A Winter Lesson
I was reminded of an important lesson this past weekend – changing our minds. I mostly grumble about winter although I continue to live in this climate. And, honestly, there is much to grumble about. However, Saturday morning I didn’t want to shovel out my car and instead walked to Bank Street to a favourite cafe. I noticed something odd the minute I opened the door and stepped outside.
It was beautiful everywhere I looked: the brilliant blue sky; the sun lighting up snow-covered trees; the quality of the air; the mild temperature and not a wisp of wind. When I began walking, the thick carpet of snow was not slippery- no ice. As I rounded a corner a flock of adorable birds flew onto a bush an arm’s length from where I was standing. It was wondrous. And I was brought up short because in those moments I loved winter. This was a feeling and it will pass soon enough. But it was also a visceral childhood memory of how I had loved winter and how this morning I loved it again. And I was flooded with thoughts about winter like how it can build resilience and many other desirable traits.
A reminder of looking with fresh eyes rather than assuming how awful x is.
When I chose to accept chemo after my diagnosis I recognized that this was a change of mind. I had previously and confidently proclaimed: “if I ever get cancer I won’t do chemo.”
I thought you said…
my daughter chimed in, when I told her about my treatment.
“I didn’t think I would ever get cancer,” was my answer. And I went on to talk about the research, the interviews, the questions, and the reading, all to discover why I needed chemo. It was my best chance. I henceforth saw chemo with new eyes; I was one of the lucky ones, where treatment was available. Don’t get me wrong, chemo was harsh and if you don’t need it you don’t want it. Yet, here I was, with this thing I was against, and it turned out to save my life. I see that differently still, and I am grateful that I got to have it.
When I was a girl, changing my mind wasn’t considered a quality. Rather, it was a black mark against anyone’s character and described as wishy washy. It often lead to getting up on a moralistic high horse and not getting down. It could lead to any number of life-changing actions that you felt obliged to follow through on. All kinds of implications, when you think about it. Furthurmore, it was and is, a rather perfect recipe to fracture relationships.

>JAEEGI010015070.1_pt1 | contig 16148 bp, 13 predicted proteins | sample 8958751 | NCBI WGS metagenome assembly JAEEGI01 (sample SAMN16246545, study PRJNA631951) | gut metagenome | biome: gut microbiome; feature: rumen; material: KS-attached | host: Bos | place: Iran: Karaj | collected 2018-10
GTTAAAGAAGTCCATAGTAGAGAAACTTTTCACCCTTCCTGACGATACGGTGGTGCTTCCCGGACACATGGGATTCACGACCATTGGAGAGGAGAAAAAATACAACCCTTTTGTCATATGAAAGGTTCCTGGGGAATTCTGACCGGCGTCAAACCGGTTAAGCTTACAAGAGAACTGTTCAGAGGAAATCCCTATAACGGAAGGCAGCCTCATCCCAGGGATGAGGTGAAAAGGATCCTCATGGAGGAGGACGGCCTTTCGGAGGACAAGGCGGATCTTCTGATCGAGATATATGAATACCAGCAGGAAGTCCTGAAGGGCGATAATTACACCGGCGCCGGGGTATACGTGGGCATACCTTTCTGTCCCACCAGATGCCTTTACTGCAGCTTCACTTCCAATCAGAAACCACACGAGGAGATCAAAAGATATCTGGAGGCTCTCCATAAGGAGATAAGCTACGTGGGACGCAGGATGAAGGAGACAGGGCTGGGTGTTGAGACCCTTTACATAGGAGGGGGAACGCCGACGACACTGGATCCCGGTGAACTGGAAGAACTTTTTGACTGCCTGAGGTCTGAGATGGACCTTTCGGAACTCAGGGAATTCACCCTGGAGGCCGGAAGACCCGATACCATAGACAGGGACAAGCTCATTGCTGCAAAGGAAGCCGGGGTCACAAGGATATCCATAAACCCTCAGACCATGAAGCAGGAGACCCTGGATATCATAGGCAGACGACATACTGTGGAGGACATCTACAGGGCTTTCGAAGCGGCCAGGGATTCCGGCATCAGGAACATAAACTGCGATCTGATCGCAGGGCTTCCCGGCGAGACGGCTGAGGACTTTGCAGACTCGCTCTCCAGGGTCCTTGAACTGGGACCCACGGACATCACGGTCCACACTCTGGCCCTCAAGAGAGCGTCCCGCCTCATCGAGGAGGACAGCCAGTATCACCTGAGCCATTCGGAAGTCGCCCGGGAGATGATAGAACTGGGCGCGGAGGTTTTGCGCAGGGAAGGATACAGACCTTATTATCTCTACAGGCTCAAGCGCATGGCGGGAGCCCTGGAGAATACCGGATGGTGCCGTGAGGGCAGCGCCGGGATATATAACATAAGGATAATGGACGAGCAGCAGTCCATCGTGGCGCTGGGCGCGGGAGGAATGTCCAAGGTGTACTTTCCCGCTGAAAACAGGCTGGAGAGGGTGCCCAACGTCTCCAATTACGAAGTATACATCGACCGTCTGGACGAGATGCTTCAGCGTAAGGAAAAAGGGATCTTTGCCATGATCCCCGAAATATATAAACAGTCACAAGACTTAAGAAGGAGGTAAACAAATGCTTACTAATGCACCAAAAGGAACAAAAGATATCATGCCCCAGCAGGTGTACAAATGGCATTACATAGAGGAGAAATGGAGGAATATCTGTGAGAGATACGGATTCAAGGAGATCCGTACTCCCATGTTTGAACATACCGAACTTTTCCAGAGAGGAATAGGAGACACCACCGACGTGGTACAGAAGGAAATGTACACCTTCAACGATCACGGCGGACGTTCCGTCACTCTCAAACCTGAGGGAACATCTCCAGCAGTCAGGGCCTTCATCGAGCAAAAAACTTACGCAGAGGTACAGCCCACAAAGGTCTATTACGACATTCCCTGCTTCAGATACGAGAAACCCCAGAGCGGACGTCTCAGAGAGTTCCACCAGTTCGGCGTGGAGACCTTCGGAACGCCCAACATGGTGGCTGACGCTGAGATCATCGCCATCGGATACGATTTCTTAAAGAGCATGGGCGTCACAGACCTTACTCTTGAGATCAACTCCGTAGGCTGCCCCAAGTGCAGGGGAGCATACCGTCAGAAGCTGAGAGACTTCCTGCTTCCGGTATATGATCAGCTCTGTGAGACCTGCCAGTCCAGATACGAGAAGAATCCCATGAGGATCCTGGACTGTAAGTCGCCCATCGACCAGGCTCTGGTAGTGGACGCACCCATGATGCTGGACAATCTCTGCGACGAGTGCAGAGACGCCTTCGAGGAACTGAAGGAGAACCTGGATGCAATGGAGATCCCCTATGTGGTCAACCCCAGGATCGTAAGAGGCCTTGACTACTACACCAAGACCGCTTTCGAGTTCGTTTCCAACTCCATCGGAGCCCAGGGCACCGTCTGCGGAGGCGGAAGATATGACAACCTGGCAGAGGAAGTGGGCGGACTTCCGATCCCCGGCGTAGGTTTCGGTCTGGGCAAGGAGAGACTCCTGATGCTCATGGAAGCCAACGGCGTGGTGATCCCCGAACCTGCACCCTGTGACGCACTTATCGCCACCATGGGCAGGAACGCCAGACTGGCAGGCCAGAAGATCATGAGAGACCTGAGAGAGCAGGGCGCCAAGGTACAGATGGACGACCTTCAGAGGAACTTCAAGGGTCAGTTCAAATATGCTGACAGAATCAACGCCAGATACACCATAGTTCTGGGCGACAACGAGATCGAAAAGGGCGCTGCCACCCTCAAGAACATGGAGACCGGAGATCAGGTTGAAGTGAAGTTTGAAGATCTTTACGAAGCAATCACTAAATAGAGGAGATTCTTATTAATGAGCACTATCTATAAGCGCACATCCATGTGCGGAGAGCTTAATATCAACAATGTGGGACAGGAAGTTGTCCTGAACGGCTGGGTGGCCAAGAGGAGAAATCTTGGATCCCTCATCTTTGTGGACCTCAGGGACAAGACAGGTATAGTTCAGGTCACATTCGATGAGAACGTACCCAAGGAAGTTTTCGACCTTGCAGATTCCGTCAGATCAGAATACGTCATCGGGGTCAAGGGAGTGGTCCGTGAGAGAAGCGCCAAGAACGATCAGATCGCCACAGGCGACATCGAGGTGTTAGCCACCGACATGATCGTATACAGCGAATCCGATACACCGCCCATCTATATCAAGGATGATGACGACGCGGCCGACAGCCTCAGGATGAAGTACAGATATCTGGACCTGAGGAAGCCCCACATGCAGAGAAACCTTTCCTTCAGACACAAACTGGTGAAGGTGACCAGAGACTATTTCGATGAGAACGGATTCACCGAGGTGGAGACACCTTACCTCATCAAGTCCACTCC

I change my mind with additional information
We can change our minds about people and situations: tell me more; maybe I was wrong; maybe you are right; let me think about this; I made a mistake. We don’t have to hold our ground on everything. We have all been exposed to petty and tiresome arguments. I’m not sure why we think they are important but I assume conditioning. “Once they make up their mind, they don’t change it.” Often at great expense to those around them.
We can change our minds at any age. Age is not an excuse. Every now and then it can be interesting to question our own beliefs about everything, especially about what we think we can or cannot do. It can be fun to change our minds: learn to swim at 75, like my Mother; travel alone; start a new hobby; write a book; paint a picture. You might want to change your mind about yourself and what you think you are capable of.
Stay curious, try new things and live your life, while you can. Change your mind if you want to and surprise the family.
1:) First a big thank you to a reader who has become a friend. The surprise gift of a book of poetry, written by her, called Bits and Pieces by Pat Scanlan.
2:) A nature video (thanks to Emma Rooney for introducing this to me) some of you may like The Healing Forest
3:) I was invited to teach a Living Well with Illness program for two organizations in BC: Naramata and Sorrento. They asked me to post their link to the program and I am happy to do so.
4:) May you find ways to have a good week. And may you find the strength and courage to face difficulties. All my thanks and best wishes, Trudy